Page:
The therapists using AI to make therapy better, on the MIT technology review

No sir, our model is the trapezoid

And the last one this year, another NFT joke. Removing the uniqueness of tokens for the sake of making money.

Two NFT copycats are fighting over which is the real fake Bored Ape Yacht Club, on the verge

And that’s it for the year. Stay safe!

Featured image from Karolin Schnoor

2021 in review: games, books, music, series, films…

Year is almost over, and I want to write a brief recap of some cool things I’ve enjoyed in 2021, in no particular order (but with a “best of the year” in each category, marked in blue):

Video games

Monster Hunter: Rise

Monster Hunter Rise llegará a PC a principios de 2022 - Vandal

This was the first Monster Hunter I played since the PSP era, and boy I liked it. Quite polished mechanics, super fun with friends (even though the online with the Switch was a bit shit) and super accessible (I love how they have simplified a lot of stuff from older games).

Hades

Hades | Programas descargables Nintendo Switch | Juegos | Nintendo

100% achievement run, with additional hard challenges (that 32 heat run was epic). I can’t believe how good this game is (no surprise is the only game with a Hugo award, hehe). Hades fight with Extreme Measures is something I think I will remember for a looong time.

Loop Hero

Loop Hero | Descárgalo y cómpralo hoy - Epic Games Store

Such an original indie roguelike. Super fun, innovative mechanics, and a good story.

Inscryption

▷ Inscryption: Cómo abrir la caja fuerte - consejos y trucos

Game of the year by a small margin (Obra Dinn and Loop Hero are fantastic), but this was incredible. The game is super fun, but then you add the meta storytelling, nice visuals and music, and mind blowing twists. Easily one of the best video games I have ever played, and a work that shows the unique storytelling this medium can achieve.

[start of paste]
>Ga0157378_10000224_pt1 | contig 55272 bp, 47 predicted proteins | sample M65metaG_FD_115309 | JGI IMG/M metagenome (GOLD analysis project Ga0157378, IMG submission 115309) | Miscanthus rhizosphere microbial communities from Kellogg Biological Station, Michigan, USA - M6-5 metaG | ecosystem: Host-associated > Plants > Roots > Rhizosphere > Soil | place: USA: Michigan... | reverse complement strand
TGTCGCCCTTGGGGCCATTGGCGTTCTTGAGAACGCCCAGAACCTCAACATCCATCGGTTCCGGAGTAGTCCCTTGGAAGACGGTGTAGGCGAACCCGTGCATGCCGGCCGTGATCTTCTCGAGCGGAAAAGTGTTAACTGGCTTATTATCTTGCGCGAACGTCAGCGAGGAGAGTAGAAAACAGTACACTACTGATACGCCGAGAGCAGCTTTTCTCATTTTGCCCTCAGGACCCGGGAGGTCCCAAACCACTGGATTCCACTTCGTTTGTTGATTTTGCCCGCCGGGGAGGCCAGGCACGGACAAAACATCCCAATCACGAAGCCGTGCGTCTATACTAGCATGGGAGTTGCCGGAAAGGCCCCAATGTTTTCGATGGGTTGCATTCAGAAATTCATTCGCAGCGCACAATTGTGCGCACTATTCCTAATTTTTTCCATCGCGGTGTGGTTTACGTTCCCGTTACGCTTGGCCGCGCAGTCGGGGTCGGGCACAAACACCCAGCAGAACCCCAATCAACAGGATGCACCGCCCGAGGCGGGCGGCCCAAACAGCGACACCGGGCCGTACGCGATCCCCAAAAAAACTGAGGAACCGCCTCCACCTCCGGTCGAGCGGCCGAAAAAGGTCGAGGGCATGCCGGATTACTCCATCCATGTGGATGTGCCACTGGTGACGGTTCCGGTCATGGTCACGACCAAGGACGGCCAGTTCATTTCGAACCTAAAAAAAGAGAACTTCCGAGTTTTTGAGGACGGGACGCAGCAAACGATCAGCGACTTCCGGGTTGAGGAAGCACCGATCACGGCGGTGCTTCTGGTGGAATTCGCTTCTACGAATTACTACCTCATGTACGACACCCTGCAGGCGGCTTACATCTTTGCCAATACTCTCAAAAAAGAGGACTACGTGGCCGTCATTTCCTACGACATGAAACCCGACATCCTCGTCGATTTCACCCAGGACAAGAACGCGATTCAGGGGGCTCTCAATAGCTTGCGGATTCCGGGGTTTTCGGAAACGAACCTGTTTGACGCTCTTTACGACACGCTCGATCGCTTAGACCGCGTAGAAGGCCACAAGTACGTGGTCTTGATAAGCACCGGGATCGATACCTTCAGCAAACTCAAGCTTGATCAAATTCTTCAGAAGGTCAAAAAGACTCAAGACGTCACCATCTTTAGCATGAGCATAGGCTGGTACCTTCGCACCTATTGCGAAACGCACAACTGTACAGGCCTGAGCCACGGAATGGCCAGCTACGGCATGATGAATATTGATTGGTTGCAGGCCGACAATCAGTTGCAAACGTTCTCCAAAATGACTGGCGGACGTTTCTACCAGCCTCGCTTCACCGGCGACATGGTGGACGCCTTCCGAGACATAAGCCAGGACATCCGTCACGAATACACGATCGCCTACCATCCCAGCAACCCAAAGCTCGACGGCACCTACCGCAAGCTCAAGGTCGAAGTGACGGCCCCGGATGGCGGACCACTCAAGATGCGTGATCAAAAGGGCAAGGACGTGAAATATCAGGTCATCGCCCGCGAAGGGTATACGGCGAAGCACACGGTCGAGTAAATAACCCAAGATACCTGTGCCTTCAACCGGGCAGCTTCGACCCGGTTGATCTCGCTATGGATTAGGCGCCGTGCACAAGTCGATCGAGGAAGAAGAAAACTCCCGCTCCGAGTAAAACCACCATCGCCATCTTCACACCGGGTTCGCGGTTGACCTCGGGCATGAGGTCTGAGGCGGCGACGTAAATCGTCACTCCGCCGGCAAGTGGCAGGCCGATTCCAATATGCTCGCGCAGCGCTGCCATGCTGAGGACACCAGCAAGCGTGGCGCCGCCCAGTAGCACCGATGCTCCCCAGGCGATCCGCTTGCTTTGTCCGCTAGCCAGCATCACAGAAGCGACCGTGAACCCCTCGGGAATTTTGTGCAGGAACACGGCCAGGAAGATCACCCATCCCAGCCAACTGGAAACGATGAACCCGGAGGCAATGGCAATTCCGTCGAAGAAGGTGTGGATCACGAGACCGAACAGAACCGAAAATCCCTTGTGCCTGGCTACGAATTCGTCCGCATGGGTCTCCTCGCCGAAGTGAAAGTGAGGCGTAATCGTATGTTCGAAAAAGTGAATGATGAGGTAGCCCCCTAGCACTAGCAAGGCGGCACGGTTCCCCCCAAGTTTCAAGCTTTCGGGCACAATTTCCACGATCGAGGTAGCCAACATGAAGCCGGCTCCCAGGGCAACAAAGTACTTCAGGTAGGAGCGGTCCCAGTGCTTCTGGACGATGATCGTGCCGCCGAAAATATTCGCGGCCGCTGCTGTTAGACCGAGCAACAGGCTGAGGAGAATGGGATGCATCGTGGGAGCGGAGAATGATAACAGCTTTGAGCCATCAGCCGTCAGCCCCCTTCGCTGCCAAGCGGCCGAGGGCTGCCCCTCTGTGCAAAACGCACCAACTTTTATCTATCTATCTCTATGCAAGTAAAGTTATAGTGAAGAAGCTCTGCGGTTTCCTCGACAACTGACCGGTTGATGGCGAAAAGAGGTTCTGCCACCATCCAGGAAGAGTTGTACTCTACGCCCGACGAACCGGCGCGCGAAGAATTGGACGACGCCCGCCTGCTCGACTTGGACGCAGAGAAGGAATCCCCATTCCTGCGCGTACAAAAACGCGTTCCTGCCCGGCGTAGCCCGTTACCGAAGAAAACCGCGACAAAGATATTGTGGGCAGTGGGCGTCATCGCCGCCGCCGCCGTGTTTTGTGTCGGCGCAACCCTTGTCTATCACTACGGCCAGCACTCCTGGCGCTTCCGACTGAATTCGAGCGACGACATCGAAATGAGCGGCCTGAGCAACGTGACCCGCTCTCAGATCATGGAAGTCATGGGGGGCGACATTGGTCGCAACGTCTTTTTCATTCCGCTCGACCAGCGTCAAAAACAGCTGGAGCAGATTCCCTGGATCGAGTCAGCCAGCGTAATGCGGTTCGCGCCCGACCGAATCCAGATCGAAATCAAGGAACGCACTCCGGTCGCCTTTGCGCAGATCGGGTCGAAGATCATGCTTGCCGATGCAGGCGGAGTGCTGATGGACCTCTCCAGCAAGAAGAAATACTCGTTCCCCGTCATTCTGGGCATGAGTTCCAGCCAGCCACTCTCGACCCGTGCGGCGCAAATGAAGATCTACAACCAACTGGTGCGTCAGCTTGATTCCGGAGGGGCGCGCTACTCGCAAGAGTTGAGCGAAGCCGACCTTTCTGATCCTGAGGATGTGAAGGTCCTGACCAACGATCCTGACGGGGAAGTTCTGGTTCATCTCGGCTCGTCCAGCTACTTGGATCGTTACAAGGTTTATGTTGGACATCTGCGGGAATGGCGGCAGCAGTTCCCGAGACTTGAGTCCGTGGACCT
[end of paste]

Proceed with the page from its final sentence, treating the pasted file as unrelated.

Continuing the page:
Return of the Obra Dinn

Return of the Obra Dinn foto 3 - MasGamers

Super cool “detective” game from our lord, Lucas Pope. You get to the ship with some notes about a disaster, and you have to identify all the people on board, and how they died. Masterpiece.

Mini Metro

Analizamos Mini Metro, el premiado simulador de transporte público para  iPhone

Such a cool little puzzle game. Build your metro lines and help people go to work, with a minimalist style and calming music.

Shows

The wheel of time

Amazon's The Wheel of Time Immersive 360 Official Trailer Sets Up A Dark  Magical World | Geek Culture

I haven’t enjoyed any fantasy on tv since Game of Thrones season one, and I was gladly surprised by The Wheel of Time. I knew the books before but I was always afraid of starting such a long series (+15 books), so I was interested in the show as an introduction to the world. Music, scenarios, and production in general was top notch for a series, and the story was interesting enough for me to get back every week. Now I have a problem, because I want to start reading the books but time is so scarce…

Y: the last man

Y: The Last Man Season 1 Episode 5: Mann Hunt Recap – Metawitches

Loved the adaptation. The casting was amazing, and the story, while known (I loved the comic), is super cool. I was very surprised when they cancelled the show midseason, but I am pretty sure the project will come back in a different channel, because it has a lot of potential.

Avenue 5

Avenue 5' tendrá temporada 2: HBO renueva la serie del creador de 'Veep'

This was such a surprising small series. Super fun, with a lot of sci-fi details for fans of the genre, and with a short duration (which I particularly prefer). Highly recommended and a strong contender for show of the year among the stuff I watched.

Invincible

Five Thoughts On Invincible's “Where I Really Come From” – Multiversity  Comics

Very cool adaptation from the comics. Before airing, I only hoped to see some particular scenes animated, but the show delivered in every aspect. For future seasons I would love to see an increase in the budget so we can see better animation and more details in the designs, but I will gladly keep watching even if the quality keeps the same.

Fleabag

Emmys 2019: "Fleabag", la sorprendente serie que rompió estereotipos y robó  protagonismo a "Game of Thrones" en la gala - BBC News Mundo

Fun and deep in equal parts, talking about topics that are not very common in modern tv. After devouring the show in a week, I saw all the work from Phoebe Waller-Bridge, which I liked a lot. Looking forward to see what she does next.

Films

The french dispatch

The French Dispatch Review – A beautiful but hollow movie | Federal  Regulations Advisor